BUCHAREST (Reuters) - Romania’s will not recognize Kosovo independence, parliament declared on Monday, highlighting fears that such a move could fuel separatist moves in the Balkans.
The biggest country in the region, Romania has long been trying to carve out a role as a regional mediator before and after it joined the European Union in January 2007.
“Conditions to recognize the new entity are not fulfilled,” parliament said in a declaration which got overwhelming backing by deputies.
“The parliament stresses that the decision in Pristina and the potential recognition by other states of the unilaterally declared independence cannot be interpreted as a precedent for other areas.”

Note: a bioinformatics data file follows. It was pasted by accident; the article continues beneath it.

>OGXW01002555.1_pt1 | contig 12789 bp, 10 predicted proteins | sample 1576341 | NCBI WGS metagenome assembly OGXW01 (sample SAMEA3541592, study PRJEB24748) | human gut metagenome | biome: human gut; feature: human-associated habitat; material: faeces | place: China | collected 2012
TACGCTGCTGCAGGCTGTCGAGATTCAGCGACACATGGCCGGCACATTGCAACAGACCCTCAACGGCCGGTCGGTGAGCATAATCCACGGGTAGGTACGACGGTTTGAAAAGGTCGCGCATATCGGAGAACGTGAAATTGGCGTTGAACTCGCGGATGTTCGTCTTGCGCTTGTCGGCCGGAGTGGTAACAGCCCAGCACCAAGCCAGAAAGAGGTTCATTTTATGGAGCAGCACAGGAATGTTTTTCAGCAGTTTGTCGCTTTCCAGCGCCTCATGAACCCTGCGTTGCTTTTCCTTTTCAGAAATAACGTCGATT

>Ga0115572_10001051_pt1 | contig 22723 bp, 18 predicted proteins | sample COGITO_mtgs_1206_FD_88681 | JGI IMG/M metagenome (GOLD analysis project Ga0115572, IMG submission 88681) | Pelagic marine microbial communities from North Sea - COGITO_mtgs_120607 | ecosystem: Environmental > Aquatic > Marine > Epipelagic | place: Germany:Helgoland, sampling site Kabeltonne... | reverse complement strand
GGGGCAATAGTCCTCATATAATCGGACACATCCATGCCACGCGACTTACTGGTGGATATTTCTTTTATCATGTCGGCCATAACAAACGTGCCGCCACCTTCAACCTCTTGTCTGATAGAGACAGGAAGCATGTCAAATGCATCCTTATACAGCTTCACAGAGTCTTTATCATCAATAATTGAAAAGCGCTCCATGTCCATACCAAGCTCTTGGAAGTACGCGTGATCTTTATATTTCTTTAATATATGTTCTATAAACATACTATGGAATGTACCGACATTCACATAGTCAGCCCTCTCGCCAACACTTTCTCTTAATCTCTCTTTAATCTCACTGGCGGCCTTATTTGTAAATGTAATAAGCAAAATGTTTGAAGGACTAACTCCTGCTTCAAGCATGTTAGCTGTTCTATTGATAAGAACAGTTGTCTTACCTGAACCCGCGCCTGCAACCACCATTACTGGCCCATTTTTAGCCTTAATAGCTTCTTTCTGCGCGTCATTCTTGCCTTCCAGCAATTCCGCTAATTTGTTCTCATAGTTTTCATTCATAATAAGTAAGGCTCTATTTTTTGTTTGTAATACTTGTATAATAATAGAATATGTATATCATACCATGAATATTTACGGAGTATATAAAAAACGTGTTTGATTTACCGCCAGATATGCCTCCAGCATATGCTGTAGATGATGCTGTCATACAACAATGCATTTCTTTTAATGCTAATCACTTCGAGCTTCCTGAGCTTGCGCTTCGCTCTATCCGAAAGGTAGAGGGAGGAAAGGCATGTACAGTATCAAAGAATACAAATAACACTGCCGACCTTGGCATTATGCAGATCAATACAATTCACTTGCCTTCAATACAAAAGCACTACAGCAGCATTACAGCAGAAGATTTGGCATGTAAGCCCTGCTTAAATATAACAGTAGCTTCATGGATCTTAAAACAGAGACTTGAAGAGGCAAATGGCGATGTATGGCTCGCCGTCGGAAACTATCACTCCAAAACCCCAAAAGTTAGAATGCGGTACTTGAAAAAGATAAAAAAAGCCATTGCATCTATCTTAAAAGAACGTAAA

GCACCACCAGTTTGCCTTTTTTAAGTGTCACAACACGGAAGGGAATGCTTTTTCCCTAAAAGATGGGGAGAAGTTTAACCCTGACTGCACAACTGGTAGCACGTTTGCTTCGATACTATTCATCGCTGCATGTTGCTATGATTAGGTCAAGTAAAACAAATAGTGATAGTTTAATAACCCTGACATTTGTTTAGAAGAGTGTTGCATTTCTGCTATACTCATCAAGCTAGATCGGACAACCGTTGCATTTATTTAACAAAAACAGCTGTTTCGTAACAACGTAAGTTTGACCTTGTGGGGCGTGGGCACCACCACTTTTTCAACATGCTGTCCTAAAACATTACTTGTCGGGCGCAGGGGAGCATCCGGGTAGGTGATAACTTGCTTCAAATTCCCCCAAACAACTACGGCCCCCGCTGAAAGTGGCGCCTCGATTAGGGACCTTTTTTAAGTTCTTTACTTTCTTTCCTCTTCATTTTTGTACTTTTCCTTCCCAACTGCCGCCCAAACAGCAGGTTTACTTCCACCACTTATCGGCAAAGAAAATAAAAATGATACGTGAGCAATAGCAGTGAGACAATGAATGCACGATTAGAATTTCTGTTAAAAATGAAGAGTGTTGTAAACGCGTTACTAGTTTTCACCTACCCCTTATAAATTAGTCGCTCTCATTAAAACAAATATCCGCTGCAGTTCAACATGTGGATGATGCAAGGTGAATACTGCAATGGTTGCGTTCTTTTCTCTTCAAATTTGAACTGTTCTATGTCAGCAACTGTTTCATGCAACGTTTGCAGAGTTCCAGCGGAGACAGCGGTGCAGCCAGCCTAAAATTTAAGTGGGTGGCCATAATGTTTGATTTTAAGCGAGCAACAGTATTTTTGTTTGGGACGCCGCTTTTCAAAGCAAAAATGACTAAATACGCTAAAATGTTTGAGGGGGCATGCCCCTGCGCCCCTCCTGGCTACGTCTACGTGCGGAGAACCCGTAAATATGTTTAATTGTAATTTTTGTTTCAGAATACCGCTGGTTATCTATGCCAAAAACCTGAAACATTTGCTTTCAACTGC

Romanian politicians have expressed opposition to granting independence to Serbia’s breakaway province and have repeatedly said it may create a dangerous precedent in Europe and elsewhere.
Radical parties say Kosovo secessionist moves may serve as an example for Romania’s ethnic Hungarians, living mostly in the central province of Transylvania, to try to break away.
The ethnic Hungarian party, UDMR, a member of the centrist government, was the country’s only political grouping that has hailed Sunday’s independence declaration.
“The birth of the new state has scattered Europe ... right here in the heart of it we have regions with similar demands. Just a spark is needed to make the relative balance explode,” said Gandul newspaper editorialist Eliza Francu.
Reporting by Radu Marinas; Editing by Richard Williams